Clive S. Zent, Timothy G. Call, Tait D. Shanafelt, Renee C. Tschumper, Diane F. Jelinek, Deborah A. Bowen, Charla R. Secreto, Betsy R. LaPlant, Brian F. Kabat and Neil E. Kay

      Article first published online: 29 AUG 2008 | DOI: 10.1002/cncr.23824

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      Early treatment of patients with high-risk chronic lymphocytic leukemia, as defined by fluorescence in situ hybridization abnormalities (17p13− or 11q22−) or by the presence of the unmutated immunoglobulin heavy-chain variable gene IgVH together with the expression of either CD38 or the zeta chain-associated protein kinase ZAP-70, resulted in high response rates with low toxicity. Responses were most durable in patients who had a complete response and a negative test for minimal residual disease.

    15. Hepatobiliary Disease
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      Treatment of unresectable cholangiocarcinoma using yttrium-90 microspheres : Results from a pilot study (pages 2119–2128)

      Saad M. Ibrahim, Mary F. Mulcahy, Robert J. Lewandowski, Kent T. Sato, Robert K. Ryu, Elizabeth J. Masterson, Steven B. Newman, Al Benson III, Reed A. Omary and Riad Salem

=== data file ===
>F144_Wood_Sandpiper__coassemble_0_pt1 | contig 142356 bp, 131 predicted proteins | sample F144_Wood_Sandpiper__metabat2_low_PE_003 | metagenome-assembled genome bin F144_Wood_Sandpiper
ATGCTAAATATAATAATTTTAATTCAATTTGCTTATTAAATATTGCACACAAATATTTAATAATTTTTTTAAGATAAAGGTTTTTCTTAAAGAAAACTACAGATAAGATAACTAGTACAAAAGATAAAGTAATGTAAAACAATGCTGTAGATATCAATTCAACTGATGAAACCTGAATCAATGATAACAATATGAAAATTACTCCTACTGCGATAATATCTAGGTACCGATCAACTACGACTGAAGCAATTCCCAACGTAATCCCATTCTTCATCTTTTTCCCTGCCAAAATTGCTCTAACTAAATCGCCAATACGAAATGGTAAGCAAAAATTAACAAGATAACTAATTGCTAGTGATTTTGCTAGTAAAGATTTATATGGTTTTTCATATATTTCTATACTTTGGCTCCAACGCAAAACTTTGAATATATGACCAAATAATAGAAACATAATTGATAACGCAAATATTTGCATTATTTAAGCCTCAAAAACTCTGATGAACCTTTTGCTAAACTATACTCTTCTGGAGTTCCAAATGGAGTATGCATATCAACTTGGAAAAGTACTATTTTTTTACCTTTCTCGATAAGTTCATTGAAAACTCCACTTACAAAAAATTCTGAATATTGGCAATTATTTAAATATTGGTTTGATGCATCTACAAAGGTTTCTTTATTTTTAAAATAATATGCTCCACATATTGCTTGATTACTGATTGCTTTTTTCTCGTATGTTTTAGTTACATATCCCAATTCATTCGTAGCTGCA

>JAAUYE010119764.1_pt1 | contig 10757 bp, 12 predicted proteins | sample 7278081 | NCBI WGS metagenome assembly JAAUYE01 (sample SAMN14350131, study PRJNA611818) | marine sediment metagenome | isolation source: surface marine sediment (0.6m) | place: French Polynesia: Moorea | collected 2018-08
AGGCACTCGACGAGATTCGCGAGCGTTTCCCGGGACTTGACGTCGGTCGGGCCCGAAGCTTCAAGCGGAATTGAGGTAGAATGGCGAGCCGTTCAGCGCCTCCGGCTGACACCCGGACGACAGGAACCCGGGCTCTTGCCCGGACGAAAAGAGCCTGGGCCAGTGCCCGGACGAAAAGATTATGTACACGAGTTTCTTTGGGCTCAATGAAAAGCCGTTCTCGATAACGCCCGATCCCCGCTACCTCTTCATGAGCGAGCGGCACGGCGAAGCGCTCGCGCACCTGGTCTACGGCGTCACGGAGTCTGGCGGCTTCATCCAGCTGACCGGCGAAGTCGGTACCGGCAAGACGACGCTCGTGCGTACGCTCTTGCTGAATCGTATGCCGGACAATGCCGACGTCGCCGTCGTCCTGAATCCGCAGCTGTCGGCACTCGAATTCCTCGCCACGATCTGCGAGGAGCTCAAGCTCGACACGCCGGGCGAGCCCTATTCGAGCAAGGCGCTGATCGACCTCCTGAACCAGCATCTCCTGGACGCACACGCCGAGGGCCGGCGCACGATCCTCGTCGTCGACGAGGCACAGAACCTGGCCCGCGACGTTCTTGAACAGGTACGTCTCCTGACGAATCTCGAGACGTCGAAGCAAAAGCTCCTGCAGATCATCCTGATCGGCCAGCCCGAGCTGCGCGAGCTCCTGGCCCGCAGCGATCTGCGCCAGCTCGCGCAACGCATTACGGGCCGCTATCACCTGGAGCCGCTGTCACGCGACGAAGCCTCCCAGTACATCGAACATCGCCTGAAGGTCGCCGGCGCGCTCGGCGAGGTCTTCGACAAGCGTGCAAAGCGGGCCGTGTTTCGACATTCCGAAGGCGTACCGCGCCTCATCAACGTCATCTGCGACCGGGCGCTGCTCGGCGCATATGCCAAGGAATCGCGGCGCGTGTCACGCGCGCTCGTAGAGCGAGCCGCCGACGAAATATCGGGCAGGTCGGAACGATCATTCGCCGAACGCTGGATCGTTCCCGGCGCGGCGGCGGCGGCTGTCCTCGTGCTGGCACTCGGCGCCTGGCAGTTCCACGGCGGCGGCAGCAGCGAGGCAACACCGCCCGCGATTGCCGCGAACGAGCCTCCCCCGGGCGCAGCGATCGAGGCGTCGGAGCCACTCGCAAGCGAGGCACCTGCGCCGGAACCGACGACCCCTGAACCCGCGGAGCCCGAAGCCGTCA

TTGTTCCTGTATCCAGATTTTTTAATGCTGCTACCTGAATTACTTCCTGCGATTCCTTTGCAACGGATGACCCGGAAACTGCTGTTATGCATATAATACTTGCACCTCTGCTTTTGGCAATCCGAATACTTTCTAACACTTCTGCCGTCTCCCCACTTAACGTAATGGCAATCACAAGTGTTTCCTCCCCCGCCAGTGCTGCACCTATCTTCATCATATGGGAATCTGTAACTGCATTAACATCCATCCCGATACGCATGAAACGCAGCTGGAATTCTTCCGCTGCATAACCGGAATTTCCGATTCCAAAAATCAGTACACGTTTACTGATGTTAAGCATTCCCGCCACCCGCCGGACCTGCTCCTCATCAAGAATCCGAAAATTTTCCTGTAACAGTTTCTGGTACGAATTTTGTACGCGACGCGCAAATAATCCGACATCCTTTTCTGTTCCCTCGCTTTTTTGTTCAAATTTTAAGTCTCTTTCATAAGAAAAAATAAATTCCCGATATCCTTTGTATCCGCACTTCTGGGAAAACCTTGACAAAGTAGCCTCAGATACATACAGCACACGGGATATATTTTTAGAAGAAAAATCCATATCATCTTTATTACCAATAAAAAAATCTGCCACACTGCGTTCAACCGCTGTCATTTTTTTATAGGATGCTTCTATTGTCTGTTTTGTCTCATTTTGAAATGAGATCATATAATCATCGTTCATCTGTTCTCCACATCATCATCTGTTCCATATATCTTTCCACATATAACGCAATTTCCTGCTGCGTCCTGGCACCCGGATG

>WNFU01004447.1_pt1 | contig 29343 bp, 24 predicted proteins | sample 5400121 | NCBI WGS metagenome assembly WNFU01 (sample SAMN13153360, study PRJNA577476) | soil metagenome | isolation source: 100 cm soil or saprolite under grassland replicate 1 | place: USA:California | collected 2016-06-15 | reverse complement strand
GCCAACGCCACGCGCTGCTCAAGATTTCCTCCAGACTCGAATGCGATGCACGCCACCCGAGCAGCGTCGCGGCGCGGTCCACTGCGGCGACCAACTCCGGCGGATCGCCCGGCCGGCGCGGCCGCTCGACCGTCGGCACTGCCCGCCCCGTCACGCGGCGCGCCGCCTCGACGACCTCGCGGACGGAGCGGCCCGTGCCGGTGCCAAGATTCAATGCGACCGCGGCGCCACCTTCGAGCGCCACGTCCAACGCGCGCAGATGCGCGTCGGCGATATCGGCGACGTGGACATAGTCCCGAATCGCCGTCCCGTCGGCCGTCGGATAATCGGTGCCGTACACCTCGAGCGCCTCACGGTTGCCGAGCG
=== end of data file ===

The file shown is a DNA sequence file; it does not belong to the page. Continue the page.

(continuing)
Article first published online: 29 AUG 2008 | DOI: 10.1002/cncr.23818

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      Yttrium-90 (90Y) radioembolization was found to be safe in patients with intrahepatic cholangiocarcinoma. 90Y radioembolization may have a role in the management of patients with intrahepatic cholangiocarcinoma.

    16. Lung Disease
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      Immunohistochemical markers associated with brain metastases in patients with nonsmall cell lung carcinoma (pages 2129–2138)

      Ali G. Saad, Beow Y. Yeap, Frederik B. J. M. Thunnissen, Geraldine S. Pinkus, Jack L. Pinkus, Massimo Loda, David J. Sugarbaker, Bruce E. Johnson and Lucian R. Chirieac

      Article first published online: 20 AUG 2008 | DOI: 10.1002/cncr.23826